Backyard Pond

Bronze Frog: Julia Bartosh

Backyard ponds are easy-to-create water features that add wonderful diversity to your yard and provide endless hours of entertainment and educational opportunities for you and your family.

They attract beneficial wildlife soon after they are created. Furthermore, balanced backyard ponds rarely attract unusual numbers of mosquitoes.

A variety of plants and animals will work together to maintain your pond as a healthy ecosystem.

Designing Your Pond

Create beach-side property: If possible, use a flexible pond liner and design a beach or ledge into your pond edge or construct one using stacked rocks or logs. This gradual change in depth allows critters to get in and out easily, while giving birds and butterflies a place to dip into shallow water. Pond ledges also create spaces for shallow-water aquatic plants to grow.

Full sun or partial shade? Different critters will inhabit your pond, depending on the amount of sunlight it receives. Position your pond where it will receive some direct sun, but will not be in full sun at all times.

Caring for Your Pond

The healthiest backyard pond will closely resemble a natural pond, with plenty of native plants, some debris settling on the bottom, and perhaps a log or branch floating on the surface. A pond with these ingredients will balance itself, and algal growth will be seasonal and minimal.

  • Pumps, waterfalls, and fountains: These elements create a wonderful environment for wildlife. Birds are actually attracted to moving water; provide a place for them to land and birds will be frequent visitors. Keeping water circulating will also help prevent mosquito larvae from hatching.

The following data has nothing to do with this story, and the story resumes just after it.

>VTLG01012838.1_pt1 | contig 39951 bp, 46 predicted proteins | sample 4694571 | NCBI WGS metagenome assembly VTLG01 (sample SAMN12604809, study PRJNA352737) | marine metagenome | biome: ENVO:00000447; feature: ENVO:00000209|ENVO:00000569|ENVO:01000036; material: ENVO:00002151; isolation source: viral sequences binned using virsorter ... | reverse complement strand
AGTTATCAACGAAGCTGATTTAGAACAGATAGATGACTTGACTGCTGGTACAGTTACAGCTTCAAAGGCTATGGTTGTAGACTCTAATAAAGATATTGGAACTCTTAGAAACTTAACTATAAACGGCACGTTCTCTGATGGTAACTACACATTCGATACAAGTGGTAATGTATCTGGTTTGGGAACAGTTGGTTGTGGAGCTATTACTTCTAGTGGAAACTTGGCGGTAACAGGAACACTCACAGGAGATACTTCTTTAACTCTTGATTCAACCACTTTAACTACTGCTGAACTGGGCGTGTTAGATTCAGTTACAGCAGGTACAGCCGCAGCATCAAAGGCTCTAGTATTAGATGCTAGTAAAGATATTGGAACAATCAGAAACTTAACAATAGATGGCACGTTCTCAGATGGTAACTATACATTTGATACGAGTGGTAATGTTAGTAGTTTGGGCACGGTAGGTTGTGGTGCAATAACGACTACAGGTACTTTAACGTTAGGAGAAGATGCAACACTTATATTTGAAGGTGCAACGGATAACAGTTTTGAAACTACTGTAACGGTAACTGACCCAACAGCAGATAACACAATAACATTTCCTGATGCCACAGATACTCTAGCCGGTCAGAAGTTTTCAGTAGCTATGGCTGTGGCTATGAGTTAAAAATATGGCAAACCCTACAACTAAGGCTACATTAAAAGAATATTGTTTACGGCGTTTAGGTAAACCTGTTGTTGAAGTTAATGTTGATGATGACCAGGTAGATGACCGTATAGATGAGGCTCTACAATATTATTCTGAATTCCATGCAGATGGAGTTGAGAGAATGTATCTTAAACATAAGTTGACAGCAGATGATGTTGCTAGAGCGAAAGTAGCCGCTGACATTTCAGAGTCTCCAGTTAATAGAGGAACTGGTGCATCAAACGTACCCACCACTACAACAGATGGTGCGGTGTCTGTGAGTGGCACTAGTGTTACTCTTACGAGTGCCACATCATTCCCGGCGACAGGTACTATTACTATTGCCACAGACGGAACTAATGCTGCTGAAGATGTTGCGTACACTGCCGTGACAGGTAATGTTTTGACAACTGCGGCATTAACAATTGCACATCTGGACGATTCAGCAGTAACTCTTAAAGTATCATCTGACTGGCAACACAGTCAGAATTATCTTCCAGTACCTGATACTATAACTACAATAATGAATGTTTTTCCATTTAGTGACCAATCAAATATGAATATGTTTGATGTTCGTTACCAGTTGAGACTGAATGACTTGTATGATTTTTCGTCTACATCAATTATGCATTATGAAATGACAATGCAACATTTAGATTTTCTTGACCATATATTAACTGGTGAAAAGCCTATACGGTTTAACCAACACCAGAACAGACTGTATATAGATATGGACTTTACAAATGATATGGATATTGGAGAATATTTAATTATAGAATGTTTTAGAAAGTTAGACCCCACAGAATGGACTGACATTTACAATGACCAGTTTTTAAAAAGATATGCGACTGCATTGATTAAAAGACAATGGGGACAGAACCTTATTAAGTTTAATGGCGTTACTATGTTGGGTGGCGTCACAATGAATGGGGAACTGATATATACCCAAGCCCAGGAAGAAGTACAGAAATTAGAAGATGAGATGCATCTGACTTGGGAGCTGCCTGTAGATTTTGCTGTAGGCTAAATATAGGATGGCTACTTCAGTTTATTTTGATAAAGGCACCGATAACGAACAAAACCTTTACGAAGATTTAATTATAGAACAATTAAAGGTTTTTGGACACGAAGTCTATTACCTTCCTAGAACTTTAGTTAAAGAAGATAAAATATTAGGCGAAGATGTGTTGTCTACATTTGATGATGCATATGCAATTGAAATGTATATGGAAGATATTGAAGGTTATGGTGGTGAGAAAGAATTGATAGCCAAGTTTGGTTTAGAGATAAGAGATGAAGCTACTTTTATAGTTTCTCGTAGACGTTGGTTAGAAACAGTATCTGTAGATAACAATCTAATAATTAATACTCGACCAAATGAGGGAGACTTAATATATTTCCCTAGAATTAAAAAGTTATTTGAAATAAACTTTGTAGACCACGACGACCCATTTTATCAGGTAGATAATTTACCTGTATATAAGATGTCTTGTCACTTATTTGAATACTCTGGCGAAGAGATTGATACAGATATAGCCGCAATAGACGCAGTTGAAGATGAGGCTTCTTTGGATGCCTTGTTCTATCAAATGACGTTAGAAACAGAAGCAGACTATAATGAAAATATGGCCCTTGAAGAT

• Jump-start your pond life: Add a bucket of water from a nearby natural pond. One bucket will introduce millions of organisms to help keep the system in check.
  • The depth of your pond and the area you live in: These factors determine the degree at which your pond will freeze. If your pond freezes entirely to the bottom, plants and wildlife may not survive.
  • Safety: If small children play near your pond, you may want to add a fence for safety purposes.
  • Water quality: If you fill your pond with water that is being treated with chlorine, consider using a de-chlorinator.
  • Keeping algae in check: Barley straw is a natural way to limit algae growth. It can be bought by the bale for large ponds or in small packs for small ponds.

For additional information about backyard ponds, consult the Natural Resources Conservation Service.

Where We Work

More than one-third of U.S. fish and wildlife species are at risk of extinction in the coming decades. The National Wildlife Federation is on the ground in seven regions across the country, collaborating with 53 state and territory affiliates to reverse the crisis and ensure wildlife thrive.

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